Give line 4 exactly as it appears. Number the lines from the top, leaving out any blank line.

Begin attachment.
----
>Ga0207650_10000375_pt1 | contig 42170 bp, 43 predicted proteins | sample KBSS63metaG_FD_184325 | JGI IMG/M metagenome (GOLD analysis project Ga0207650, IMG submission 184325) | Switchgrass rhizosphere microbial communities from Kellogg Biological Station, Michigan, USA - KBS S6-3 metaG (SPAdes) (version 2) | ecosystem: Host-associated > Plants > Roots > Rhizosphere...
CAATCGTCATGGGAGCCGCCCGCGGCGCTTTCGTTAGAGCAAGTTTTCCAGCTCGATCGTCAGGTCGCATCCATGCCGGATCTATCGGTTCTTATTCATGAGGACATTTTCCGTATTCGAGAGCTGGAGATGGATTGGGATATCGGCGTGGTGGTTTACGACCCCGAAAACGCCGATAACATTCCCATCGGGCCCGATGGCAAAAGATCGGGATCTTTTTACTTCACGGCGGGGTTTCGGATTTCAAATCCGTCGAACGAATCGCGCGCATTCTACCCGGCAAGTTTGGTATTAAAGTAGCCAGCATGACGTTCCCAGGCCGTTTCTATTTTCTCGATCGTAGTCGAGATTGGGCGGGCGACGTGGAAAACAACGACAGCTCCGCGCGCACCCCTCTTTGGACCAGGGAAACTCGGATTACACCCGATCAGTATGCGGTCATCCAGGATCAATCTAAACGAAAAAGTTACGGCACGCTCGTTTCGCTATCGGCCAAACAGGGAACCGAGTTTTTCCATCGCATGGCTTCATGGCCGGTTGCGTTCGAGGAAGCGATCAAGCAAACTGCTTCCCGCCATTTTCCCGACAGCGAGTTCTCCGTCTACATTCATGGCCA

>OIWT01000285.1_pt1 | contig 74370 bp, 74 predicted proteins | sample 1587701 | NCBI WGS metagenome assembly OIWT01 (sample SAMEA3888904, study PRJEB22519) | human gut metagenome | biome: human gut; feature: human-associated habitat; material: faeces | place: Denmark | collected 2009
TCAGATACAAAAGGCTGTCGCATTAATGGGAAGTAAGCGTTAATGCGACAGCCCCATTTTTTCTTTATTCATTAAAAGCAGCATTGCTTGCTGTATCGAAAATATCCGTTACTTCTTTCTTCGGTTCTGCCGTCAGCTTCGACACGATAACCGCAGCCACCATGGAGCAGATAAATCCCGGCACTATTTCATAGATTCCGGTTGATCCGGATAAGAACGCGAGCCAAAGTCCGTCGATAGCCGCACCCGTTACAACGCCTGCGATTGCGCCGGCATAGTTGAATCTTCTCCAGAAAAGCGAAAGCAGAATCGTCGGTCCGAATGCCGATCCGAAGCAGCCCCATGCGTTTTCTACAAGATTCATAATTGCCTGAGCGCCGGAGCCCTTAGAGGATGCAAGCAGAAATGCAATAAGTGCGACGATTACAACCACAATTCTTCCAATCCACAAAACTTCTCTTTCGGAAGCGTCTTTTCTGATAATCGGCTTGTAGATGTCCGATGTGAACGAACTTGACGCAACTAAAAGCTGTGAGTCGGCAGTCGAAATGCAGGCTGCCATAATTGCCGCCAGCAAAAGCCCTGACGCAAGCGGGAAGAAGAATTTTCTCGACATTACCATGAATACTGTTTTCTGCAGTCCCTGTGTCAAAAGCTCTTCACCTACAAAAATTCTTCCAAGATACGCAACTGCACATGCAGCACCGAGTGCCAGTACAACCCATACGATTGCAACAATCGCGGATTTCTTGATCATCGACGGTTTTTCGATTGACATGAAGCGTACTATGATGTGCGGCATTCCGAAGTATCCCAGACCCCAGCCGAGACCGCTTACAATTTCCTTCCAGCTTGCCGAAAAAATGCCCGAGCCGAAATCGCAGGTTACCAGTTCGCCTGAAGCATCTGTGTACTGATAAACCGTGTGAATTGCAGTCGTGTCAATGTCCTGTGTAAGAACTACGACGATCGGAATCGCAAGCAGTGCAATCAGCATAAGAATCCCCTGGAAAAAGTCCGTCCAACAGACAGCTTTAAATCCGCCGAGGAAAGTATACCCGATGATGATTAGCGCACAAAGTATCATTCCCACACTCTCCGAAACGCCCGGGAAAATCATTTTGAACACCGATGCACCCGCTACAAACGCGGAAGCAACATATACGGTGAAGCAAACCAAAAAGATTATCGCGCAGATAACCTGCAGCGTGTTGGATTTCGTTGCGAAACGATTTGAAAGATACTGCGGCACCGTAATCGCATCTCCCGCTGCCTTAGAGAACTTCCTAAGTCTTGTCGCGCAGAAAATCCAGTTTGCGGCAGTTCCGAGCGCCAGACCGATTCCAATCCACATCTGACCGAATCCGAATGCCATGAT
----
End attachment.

TCAGATACAAAAGGCTGTCGCATTAATGGGAAGTAAGCGTTAATGCGACAGCCCCATTTTTTCTTTATTCATTAAAAGCAGCATTGCTTGCTGTATCGAAAATATCCGTTACTTCTTTCTTCGGTTCTGCCGTCAGCTTCGACACGATAACCGCAGCCACCATGGAGCAGATAAATCCCGGCACTATTTCATAGATTCCGGTTGATCCGGATAAGAACGCGAGCCAAAGTCCGTCGATAGCCGCACCCGTTACAACGCCTGCGATTGCGCCGGCATAGTTGAATCTTCTCCAGAAAAGCGAAAGCAGAATCGTCGGTCCGAATGCCGATCCGAAGCAGCCCCATGCGTTTTCTACAAGATTCATAATTGCCTGAGCGCCGGAGCCCTTAGAGGATGCAAGCAGAAATGCAATAAGTGCGACGATTACAACCACAATTCTTCCAATCCACAAAACTTCTCTTTCGGAAGCGTCTTTTCTGATAATCGGCTTGTAGATGTCCGATGTGAACGAACTTGACGCAACTAAAAGCTGTGAGTCGGCAGTCGAAATGCAGGCTGCCATAATTGCCGCCAGCAAAAGCCCTGACGCAAGCGGGAAGAAGAATTTTCTCGACATTACCATGAATACTGTTTTCTGCAGTCCCTGTGTCAAAAGCTCTTCACCTACAAAAATTCTTCCAAGATACGCAACTGCACATGCAGCACCGAGTGCCAGTACAACCCATACGATTGCAACAATCGCGGATTTCTTGATCATCGACGGTTTTTCGATTGACATGAAGCGTACTATGATGTGCGGCATTCCGAAGTATCCCAGACCCCAGCCGAGACCGCTTACAATTTCCTTCCAGCTTGCCGAAAAAATGCCCGAGCCGAAATCGCAGGTTACCAGTTCGCCTGAAGCATCTGTGTACTGATAAACCGTGTGAATTGCAGTCGTGTCAATGTCCTGTGTAAGAACTACGACGATCGGAATCGCAAGCAGTGCAATCAGCATAAGAATCCCCTGGAAAAAGTCCGTCCAACAGACAGCTTTAAATCCGCCGAGGAAAGTATACCCGATGATGATTAGCGCACAAAGTATCATTCCCACACTCTCCGAAACGCCCGGGAAAATCATTTTGAACACCGATGCACCCGCTACAAACGCGGAAGCAACATATACGGTGAAGCAAACCAAAAAGATTATCGCGCAGATAACCTGCAGCGTGTTGGATTTCGTTGCGAAACGATTTGAAAGATACTGCGGCACCGTAATCGCATCTCCCGCTGCCTTAGAGAACTTCCTAAGTCTTGTCGCGCAGAAAATCCAGTTTGCGGCAGTTCCGAGCGCCAGACCGATTCCAATCCACATCTGACCGAATCCGAATGCCATGAT